Release Date: Apr 21, 2015
Record label: Pink Flag
Wire is not a band that could ever be accused of resting on their laurels. Over the last 40 years they’ve constantly sought to move forward, experiment and refuse to be bound to their past. So whilst the band has released some of the most astonishing and groundbreaking post-punk albums in Pink Flag, Chairs Missing and 154, the band choose to continue to move on.
It’s fitting that the titles of almost all the songs on Wire’s latest album are verbs. These 11 tracks represent a very active work by the iconic post-punk band. Their previous two full-lengths—2010’s Red Barked Tree and 2013’s Change Becomes Us—were representations of the group finding its collective feet again after the departure of founding guitarist Bruce Gilbert and the arrival of Matt Simms.
Self-titled albums, especially those that aren't debuts, usually imply some sort of definitive statement. That's not necessarily the case with Wire, which feels more like an update than a manifesto thanks to its restraint. On first listen, it's not as bold as Change Becomes Us, which isn't surprising since those were songs the group abandoned three decades before.
The most consistently appealing graduates of the class of ‘77, by dint of their constant evolution, Wire have reined in some of their experimental urges for their 14th album. Behind Colin Newman’s mannered vocals and the motorik rhythms, there’s a real pop sensibility at play, the likes of Blogging (the lyrics of which – “Amazon wishlist”, “sell it on eBay” – suffer slightly from sounding like a trying-too-hard 2005 attempt to appear contemporary; thankfully, they stop short of namechecking MySpace) and Split Your Ends showcasing a gentle side to the band that has sometimes been underplayed since their 1999 reunion. Then just when you think you’ve got them pigeonholed, along comes the eight-minute Harpooned, all relentlessly heavy guitar and ominous atmosphere, making it a companion piece to 1978’s still remarkable Mercy.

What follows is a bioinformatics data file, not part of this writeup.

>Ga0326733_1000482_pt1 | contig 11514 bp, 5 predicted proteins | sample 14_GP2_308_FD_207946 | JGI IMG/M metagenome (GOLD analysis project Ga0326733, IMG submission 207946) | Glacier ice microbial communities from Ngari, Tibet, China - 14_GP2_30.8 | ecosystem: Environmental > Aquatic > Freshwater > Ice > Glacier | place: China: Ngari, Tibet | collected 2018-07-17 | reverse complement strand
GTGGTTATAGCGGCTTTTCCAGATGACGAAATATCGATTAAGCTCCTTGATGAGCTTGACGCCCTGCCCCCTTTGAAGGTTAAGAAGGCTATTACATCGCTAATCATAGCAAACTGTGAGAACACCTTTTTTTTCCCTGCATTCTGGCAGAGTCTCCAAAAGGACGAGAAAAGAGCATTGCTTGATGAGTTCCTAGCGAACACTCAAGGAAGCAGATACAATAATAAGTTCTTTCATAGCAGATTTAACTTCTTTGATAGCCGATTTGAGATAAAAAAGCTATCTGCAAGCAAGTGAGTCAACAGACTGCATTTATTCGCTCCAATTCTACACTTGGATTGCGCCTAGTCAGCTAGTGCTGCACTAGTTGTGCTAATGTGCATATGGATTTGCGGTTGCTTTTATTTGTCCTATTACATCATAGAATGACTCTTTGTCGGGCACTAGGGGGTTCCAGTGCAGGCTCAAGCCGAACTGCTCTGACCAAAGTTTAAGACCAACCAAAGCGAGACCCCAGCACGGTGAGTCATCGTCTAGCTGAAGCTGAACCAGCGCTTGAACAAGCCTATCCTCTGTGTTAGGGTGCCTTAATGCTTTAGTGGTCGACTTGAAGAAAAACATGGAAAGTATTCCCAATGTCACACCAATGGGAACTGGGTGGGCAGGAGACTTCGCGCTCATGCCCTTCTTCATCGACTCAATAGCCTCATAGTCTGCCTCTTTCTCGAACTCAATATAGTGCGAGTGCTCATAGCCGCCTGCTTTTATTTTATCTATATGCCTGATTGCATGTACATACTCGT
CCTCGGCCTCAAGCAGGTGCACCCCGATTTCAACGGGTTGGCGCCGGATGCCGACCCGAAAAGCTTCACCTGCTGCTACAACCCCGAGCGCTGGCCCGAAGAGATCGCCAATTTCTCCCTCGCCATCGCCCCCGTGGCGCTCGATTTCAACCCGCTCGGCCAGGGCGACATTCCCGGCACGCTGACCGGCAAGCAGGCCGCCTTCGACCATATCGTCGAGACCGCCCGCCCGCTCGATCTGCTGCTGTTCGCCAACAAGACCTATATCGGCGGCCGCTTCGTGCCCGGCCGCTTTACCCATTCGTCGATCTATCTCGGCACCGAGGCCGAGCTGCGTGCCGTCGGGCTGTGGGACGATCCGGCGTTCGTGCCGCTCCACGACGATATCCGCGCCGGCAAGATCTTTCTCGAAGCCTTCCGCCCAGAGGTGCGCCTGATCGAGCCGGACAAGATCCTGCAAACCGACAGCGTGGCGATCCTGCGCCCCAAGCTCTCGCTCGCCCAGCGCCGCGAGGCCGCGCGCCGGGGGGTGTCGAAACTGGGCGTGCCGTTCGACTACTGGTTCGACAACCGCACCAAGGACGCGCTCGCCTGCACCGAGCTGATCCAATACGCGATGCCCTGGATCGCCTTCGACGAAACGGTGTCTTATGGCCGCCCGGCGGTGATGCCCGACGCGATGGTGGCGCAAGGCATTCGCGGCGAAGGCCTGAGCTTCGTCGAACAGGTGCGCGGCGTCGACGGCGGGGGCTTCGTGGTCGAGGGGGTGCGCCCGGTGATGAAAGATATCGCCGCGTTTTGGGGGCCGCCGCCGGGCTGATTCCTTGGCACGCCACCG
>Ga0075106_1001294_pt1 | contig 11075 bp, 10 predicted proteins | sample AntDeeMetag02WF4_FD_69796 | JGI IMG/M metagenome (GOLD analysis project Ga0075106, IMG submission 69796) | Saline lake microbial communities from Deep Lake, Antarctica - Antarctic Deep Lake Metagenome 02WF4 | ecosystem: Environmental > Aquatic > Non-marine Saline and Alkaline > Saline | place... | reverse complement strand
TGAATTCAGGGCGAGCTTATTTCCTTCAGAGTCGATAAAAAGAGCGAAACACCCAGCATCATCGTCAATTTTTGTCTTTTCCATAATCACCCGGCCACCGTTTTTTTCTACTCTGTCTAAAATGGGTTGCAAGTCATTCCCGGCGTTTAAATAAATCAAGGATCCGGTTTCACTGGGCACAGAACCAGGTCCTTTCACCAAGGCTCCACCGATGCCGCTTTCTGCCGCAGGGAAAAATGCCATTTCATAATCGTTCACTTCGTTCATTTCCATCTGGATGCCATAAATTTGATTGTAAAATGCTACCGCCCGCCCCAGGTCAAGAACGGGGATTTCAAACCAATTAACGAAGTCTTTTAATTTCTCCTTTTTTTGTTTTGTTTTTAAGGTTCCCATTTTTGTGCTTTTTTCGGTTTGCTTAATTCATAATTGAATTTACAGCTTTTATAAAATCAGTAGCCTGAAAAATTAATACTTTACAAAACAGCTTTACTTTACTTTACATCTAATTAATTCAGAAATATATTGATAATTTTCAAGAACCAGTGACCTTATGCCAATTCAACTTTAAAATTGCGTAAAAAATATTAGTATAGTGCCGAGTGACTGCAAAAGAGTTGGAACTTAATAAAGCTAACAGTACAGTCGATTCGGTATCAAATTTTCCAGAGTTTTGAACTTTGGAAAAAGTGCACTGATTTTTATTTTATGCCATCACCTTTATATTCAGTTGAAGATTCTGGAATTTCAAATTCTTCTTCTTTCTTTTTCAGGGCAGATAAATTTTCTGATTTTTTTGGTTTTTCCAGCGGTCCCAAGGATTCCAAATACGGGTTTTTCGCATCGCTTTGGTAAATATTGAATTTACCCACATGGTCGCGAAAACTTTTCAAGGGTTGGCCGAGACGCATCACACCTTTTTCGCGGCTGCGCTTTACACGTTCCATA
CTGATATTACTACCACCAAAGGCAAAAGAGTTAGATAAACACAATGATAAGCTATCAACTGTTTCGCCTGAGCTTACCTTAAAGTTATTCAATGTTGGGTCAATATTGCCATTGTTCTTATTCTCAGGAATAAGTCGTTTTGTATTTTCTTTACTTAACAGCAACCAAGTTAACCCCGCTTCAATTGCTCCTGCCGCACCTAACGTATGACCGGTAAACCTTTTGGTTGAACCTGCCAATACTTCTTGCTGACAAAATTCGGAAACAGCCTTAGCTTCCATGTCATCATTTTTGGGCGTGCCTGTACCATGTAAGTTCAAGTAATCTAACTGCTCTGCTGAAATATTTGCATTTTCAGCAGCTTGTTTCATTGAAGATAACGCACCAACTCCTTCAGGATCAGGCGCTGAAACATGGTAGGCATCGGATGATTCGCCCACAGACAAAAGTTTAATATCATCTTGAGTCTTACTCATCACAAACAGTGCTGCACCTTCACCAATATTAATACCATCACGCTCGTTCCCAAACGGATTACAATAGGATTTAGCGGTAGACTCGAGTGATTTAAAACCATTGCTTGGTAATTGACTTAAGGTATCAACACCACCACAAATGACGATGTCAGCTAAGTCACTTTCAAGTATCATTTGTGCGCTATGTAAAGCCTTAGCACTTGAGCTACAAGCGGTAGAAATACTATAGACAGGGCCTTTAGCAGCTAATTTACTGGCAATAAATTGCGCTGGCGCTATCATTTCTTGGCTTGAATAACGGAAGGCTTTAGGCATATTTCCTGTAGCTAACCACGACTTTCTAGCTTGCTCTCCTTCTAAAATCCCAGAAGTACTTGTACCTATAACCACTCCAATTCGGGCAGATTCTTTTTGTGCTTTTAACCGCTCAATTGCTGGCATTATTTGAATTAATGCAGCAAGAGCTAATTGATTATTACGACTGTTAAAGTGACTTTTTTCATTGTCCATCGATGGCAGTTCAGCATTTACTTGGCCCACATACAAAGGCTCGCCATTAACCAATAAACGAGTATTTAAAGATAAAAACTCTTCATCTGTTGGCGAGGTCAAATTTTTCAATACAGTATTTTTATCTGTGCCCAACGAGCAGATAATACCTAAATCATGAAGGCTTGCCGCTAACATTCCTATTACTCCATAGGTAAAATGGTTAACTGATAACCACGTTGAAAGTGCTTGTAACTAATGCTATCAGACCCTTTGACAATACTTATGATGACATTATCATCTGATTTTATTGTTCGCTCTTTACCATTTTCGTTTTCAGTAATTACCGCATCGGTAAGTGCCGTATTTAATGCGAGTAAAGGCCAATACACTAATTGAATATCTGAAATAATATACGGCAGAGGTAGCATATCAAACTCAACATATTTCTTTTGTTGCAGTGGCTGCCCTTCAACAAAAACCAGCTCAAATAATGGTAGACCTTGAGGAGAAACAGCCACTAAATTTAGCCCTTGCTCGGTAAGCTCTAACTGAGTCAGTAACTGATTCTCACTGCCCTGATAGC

Wire have never felt the need to follow conventional pathways during their long, storied career. From recruiting a Wire cover band to open for them and play their hits so they could focus on unfamiliar material to taking extended hiatuses between albums, they remain a hugely influential yet largely underrated band. So there's probably a little wryness behind the decision to wait until their 14th studio album to finally go with an eponymous title, as it certainly isn't because they are running out of ideas.Wire is a well-paced album, with two distinct, albeit similar, halves.
Towards the end of last year, Wire reissued their live album Document and Eyewitness. It contained a recording of a tumultuous 1980 gig at London’s Electric Ballroom, where Wire debuted experimental new material in front of a crowd who first bayed for songs they knew, then took to throwing bottles. The man who originally released it, Rough Trade’s Geoff Travis, said the band were “mad” to put it out, and perhaps Wire were madder still to reissue it in 2014.
Self-titled albums carry a lot of unseen weight. For young bands, naming your debut after yourself is a bold announcement of your arrival. For veteran rock bands, an eponymous album is often interpreted as a reconsolidation of their strengths after they’ve “gone astray”, returning with a newfound sense of purpose after going “back to their roots”.